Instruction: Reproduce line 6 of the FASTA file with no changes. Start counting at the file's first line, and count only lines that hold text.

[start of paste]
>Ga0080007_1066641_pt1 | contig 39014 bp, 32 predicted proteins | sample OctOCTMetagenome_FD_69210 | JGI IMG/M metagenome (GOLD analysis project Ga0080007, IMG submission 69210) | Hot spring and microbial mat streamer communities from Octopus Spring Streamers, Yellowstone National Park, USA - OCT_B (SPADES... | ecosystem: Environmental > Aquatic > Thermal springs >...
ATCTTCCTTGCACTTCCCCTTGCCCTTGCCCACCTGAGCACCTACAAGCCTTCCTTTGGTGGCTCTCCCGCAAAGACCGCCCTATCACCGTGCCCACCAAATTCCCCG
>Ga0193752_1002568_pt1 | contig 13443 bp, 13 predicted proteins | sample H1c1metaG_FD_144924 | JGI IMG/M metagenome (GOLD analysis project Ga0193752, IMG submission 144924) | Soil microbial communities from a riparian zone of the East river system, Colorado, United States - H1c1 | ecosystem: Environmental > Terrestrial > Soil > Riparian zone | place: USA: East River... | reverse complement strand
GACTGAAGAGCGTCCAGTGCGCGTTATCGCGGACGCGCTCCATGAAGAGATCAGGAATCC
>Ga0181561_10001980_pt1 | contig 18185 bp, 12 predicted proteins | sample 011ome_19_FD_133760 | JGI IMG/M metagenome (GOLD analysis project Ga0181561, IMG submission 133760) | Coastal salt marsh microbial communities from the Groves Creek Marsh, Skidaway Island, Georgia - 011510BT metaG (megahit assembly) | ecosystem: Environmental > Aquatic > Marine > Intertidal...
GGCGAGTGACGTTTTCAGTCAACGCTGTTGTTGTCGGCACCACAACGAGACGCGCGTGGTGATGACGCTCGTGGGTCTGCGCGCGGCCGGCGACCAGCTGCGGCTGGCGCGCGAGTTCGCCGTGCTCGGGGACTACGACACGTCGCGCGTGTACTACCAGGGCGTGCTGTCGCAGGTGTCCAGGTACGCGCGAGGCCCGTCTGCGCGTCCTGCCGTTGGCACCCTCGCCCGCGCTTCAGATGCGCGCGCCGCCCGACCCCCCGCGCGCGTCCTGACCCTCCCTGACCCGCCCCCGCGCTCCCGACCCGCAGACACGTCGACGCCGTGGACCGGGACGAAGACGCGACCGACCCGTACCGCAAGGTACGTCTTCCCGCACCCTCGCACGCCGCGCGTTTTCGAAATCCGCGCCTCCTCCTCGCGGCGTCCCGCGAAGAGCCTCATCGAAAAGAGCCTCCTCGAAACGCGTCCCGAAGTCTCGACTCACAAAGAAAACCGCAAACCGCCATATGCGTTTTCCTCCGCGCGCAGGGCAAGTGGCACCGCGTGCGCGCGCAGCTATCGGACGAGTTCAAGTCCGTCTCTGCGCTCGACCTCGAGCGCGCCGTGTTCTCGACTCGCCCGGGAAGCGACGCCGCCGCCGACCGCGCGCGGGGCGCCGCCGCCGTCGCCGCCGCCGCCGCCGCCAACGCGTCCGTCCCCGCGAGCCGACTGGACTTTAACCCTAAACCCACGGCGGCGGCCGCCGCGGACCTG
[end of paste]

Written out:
GGCGAGTGACGTTTTCAGTCAACGCTGTTGTTGTCGGCACCACAACGAGACGCGCGTGGTGATGACGCTCGTGGGTCTGCGCGCGGCCGGCGACCAGCTGCGGCTGGCGCGCGAGTTCGCCGTGCTCGGGGACTACGACACGTCGCGCGTGTACTACCAGGGCGTGCTGTCGCAGGTGTCCAGGTACGCGCGAGGCCCGTCTGCGCGTCCTGCCGTTGGCACCCTCGCCCGCGCTTCAGATGCGCGCGCCGCCCGACCCCCCGCGCGCGTCCTGACCCTCCCTGACCCGCCCCCGCGCTCCCGACCCGCAGACACGTCGACGCCGTGGACCGGGACGAAGACGCGACCGACCCGTACCGCAAGGTACGTCTTCCCGCACCCTCGCACGCCGCGCGTTTTCGAAATCCGCGCCTCCTCCTCGCGGCGTCCCGCGAAGAGCCTCATCGAAAAGAGCCTCCTCGAAACGCGTCCCGAAGTCTCGACTCACAAAGAAAACCGCAAACCGCCATATGCGTTTTCCTCCGCGCGCAGGGCAAGTGGCACCGCGTGCGCGCGCAGCTATCGGACGAGTTCAAGTCCGTCTCTGCGCTCGACCTCGAGCGCGCCGTGTTCTCGACTCGCCCGGGAAGCGACGCCGCCGCCGACCGCGCGCGGGGCGCCGCCGCCGTCGCCGCCGCCGCCGCCGCCAACGCGTCCGTCCCCGCGAGCCGACTGGACTTTAACCCTAAACCCACGGCGGCGGCCGCCGCGGACCTG